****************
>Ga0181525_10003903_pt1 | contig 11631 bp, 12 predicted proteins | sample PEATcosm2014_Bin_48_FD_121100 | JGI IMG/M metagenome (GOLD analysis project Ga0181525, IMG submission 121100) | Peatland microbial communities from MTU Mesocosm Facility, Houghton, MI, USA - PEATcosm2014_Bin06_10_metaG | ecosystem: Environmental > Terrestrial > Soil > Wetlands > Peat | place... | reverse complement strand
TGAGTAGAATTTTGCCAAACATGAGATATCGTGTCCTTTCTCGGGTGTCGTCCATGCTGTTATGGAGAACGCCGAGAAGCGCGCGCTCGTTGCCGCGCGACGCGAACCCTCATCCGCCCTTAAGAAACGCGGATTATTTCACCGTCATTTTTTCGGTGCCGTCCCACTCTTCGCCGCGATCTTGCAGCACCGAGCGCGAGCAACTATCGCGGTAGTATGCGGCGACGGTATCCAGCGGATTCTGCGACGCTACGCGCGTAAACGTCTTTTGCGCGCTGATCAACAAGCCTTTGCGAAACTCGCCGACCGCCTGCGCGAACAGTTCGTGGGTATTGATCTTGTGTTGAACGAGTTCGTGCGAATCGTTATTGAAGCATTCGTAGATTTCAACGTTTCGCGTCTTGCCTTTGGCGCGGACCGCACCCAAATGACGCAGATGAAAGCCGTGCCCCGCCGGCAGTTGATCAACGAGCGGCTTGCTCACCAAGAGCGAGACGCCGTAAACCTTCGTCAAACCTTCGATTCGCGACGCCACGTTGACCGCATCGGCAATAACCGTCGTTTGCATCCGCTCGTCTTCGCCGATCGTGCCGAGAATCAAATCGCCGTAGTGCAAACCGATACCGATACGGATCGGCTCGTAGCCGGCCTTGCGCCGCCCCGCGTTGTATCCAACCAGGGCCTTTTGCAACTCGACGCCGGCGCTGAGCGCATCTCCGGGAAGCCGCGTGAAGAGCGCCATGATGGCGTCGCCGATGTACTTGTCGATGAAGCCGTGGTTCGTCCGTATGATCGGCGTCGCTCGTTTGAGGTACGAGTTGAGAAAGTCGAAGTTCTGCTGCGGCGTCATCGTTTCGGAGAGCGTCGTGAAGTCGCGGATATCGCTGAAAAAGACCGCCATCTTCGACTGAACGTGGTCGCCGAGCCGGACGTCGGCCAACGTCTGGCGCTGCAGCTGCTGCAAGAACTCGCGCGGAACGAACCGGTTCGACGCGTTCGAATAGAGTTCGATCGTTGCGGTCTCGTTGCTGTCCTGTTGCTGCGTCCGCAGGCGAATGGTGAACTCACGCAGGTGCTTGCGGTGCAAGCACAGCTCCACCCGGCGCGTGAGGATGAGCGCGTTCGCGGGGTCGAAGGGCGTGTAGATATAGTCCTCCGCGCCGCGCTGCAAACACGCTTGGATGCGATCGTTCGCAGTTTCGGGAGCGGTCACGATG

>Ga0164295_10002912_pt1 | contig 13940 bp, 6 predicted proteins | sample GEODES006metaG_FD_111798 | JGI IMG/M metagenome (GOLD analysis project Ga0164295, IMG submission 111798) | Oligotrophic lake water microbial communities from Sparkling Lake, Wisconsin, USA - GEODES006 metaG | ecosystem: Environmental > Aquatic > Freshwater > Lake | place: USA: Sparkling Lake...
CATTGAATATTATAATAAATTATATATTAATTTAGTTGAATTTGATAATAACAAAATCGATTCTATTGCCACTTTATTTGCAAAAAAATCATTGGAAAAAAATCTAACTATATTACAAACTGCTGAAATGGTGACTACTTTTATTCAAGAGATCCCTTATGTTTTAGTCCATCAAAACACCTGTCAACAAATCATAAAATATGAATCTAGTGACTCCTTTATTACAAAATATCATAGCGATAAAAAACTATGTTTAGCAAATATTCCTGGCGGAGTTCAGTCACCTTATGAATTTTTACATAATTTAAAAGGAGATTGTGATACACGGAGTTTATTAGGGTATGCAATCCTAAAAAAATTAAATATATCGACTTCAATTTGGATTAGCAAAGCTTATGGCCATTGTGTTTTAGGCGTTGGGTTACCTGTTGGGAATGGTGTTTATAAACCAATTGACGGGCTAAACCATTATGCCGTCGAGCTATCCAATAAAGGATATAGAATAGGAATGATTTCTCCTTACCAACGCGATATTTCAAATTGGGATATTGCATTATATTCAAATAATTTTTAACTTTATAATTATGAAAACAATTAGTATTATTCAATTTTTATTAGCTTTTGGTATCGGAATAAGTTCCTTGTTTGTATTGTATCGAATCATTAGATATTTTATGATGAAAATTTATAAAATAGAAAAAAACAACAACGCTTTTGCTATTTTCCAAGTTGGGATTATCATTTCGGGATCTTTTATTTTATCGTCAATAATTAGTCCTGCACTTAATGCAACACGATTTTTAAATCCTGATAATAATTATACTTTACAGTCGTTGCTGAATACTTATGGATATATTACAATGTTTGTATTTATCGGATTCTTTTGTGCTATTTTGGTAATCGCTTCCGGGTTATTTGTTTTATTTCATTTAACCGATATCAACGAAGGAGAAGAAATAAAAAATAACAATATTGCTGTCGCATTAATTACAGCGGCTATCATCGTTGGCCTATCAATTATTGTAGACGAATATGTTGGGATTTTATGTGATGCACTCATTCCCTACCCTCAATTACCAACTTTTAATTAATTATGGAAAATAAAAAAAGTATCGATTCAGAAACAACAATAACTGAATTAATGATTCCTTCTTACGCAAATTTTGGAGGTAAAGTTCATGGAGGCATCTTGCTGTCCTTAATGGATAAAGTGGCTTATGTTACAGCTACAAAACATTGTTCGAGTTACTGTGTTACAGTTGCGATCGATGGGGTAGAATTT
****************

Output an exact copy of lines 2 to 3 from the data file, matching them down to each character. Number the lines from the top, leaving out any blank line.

TGAGTAGAATTTTGCCAAACATGAGATATCGTGTCCTTTCTCGGGTGTCGTCCATGCTGTTATGGAGAACGCCGAGAAGCGCGCGCTCGTTGCCGCGCGACGCGAACCCTCATCCGCCCTTAAGAAACGCGGATTATTTCACCGTCATTTTTTCGGTGCCGTCCCACTCTTCGCCGCGATCTTGCAGCACCGAGCGCGAGCAACTATCGCGGTAGTATGCGGCGACGGTATCCAGCGGATTCTGCGACGCTACGCGCGTAAACGTCTTTTGCGCGCTGATCAACAAGCCTTTGCGAAACTCGCCGACCGCCTGCGCGAACAGTTCGTGGGTATTGATCTTGTGTTGAACGAGTTCGTGCGAATCGTTATTGAAGCATTCGTAGATTTCAACGTTTCGCGTCTTGCCTTTGGCGCGGACCGCACCCAAATGACGCAGATGAAAGCCGTGCCCCGCCGGCAGTTGATCAACGAGCGGCTTGCTCACCAAGAGCGAGACGCCGTAAACCTTCGTCAAACCTTCGATTCGCGACGCCACGTTGACCGCATCGGCAATAACCGTCGTTTGCATCCGCTCGTCTTCGCCGATCGTGCCGAGAATCAAATCGCCGTAGTGCAAACCGATACCGATACGGATCGGCTCGTAGCCGGCCTTGCGCCGCCCCGCGTTGTATCCAACCAGGGCCTTTTGCAACTCGACGCCGGCGCTGAGCGCATCTCCGGGAAGCCGCGTGAAGAGCGCCATGATGGCGTCGCCGATGTACTTGTCGATGAAGCCGTGGTTCGTCCGTATGATCGGCGTCGCTCGTTTGAGGTACGAGTTGAGAAAGTCGAAGTTCTGCTGCGGCGTCATCGTTTCGGAGAGCGTCGTGAAGTCGCGGATATCGCTGAAAAAGACCGCCATCTTCGACTGAACGTGGTCGCCGAGCCGGACGTCGGCCAACGTCTGGCGCTGCAGCTGCTGCAAGAACTCGCGCGGAACGAACCGGTTCGACGCGTTCGAATAGAGTTCGATCGTTGCGGTCTCGTTGCTGTCCTGTTGCTGCGTCCGCAGGCGAATGGTGAACTCACGCAGGTGCTTGCGGTGCAAGCACAGCTCCACCCGGCGCGTGAGGATGAGCGCGTTCGCGGGGTCGAAGGGCGTGTAGATATAGTCCTCCGCGCCGCGCTGCAAACACGCTTGGATGCGATCGTTCGCAGTTTCGGGAGCGGTCACGATG

>Ga0164295_10002912_pt1 | contig 13940 bp, 6 predicted proteins | sample GEODES006metaG_FD_111798 | JGI IMG/M metagenome (GOLD analysis project Ga0164295, IMG submission 111798) | Oligotrophic lake water microbial communities from Sparkling Lake, Wisconsin, USA - GEODES006 metaG | ecosystem: Environmental > Aquatic > Freshwater > Lake | place: USA: Sparkling Lake...